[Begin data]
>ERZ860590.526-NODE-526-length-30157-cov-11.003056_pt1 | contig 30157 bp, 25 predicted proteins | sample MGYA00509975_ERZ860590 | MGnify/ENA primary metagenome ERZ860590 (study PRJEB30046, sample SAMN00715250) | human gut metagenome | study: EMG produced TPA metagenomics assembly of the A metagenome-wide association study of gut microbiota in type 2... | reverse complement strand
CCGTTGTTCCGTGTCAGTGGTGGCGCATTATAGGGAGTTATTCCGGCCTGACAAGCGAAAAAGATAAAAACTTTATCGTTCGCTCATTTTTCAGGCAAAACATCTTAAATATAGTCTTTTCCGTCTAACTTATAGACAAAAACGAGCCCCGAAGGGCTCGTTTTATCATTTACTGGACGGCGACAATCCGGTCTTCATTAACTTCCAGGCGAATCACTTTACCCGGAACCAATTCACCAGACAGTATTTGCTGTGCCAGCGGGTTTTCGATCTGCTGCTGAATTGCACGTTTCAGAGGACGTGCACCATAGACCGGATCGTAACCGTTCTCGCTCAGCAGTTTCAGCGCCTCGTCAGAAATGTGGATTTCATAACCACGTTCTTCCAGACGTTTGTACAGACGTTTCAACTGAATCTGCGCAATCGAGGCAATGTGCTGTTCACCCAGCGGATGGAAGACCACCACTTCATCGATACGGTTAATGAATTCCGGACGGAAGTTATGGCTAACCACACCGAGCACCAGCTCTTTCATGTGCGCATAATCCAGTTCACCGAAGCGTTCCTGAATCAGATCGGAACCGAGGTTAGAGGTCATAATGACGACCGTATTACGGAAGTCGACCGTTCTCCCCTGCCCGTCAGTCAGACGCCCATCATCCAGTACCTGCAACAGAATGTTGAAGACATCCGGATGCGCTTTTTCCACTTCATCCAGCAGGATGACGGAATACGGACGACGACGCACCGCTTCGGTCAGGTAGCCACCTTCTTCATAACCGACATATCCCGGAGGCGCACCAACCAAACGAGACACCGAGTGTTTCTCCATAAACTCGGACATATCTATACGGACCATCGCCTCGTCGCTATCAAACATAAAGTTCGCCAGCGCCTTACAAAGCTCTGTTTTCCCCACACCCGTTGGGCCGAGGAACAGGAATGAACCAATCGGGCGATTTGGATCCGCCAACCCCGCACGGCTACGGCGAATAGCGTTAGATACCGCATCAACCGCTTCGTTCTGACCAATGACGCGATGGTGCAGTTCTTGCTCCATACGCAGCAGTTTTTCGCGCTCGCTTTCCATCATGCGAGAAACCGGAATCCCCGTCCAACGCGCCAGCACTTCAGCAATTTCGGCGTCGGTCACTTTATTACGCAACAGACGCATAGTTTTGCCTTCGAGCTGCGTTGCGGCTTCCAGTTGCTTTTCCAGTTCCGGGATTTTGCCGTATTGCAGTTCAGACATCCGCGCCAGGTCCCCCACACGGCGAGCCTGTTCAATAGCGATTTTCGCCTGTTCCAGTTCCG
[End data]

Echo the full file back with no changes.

>ERZ860590.526-NODE-526-length-30157-cov-11.003056_pt1 | contig 30157 bp, 25 predicted proteins | sample MGYA00509975_ERZ860590 | MGnify/ENA primary metagenome ERZ860590 (study PRJEB30046, sample SAMN00715250) | human gut metagenome | study: EMG produced TPA metagenomics assembly of the A metagenome-wide association study of gut microbiota in type 2... | reverse complement strand
CCGTTGTTCCGTGTCAGTGGTGGCGCATTATAGGGAGTTATTCCGGCCTGACAAGCGAAAAAGATAAAAACTTTATCGTTCGCTCATTTTTCAGGCAAAACATCTTAAATATAGTCTTTTCCGTCTAACTTATAGACAAAAACGAGCCCCGAAGGGCTCGTTTTATCATTTACTGGACGGCGACAATCCGGTCTTCATTAACTTCCAGGCGAATCACTTTACCCGGAACCAATTCACCAGACAGTATTTGCTGTGCCAGCGGGTTTTCGATCTGCTGCTGAATTGCACGTTTCAGAGGACGTGCACCATAGACCGGATCGTAACCGTTCTCGCTCAGCAGTTTCAGCGCCTCGTCAGAAATGTGGATTTCATAACCACGTTCTTCCAGACGTTTGTACAGACGTTTCAACTGAATCTGCGCAATCGAGGCAATGTGCTGTTCACCCAGCGGATGGAAGACCACCACTTCATCGATACGGTTAATGAATTCCGGACGGAAGTTATGGCTAACCACACCGAGCACCAGCTCTTTCATGTGCGCATAATCCAGTTCACCGAAGCGTTCCTGAATCAGATCGGAACCGAGGTTAGAGGTCATAATGACGACCGTATTACGGAAGTCGACCGTTCTCCCCTGCCCGTCAGTCAGACGCCCATCATCCAGTACCTGCAACAGAATGTTGAAGACATCCGGATGCGCTTTTTCCACTTCATCCAGCAGGATGACGGAATACGGACGACGACGCACCGCTTCGGTCAGGTAGCCACCTTCTTCATAACCGACATATCCCGGAGGCGCACCAACCAAACGAGACACCGAGTGTTTCTCCATAAACTCGGACATATCTATACGGACCATCGCCTCGTCGCTATCAAACATAAAGTTCGCCAGCGCCTTACAAAGCTCTGTTTTCCCCACACCCGTTGGGCCGAGGAACAGGAATGAACCAATCGGGCGATTTGGATCCGCCAACCCCGCACGGCTACGGCGAATAGCGTTAGATACCGCATCAACCGCTTCGTTCTGACCAATGACGCGATGGTGCAGTTCTTGCTCCATACGCAGCAGTTTTTCGCGCTCGCTTTCCATCATGCGAGAAACCGGAATCCCCGTCCAACGCGCCAGCACTTCAGCAATTTCGGCGTCGGTCACTTTATTACGCAACAGACGCATAGTTTTGCCTTCGAGCTGCGTTGCGGCTTCCAGTTGCTTTTCCAGTTCCGGGATTTTGCCGTATTGCAGTTCAGACATCCGCGCCAGGTCCCCCACACGGCGAGCCTGTTCAATAGCGATTTTCGCCTGTTCCAGTTCCG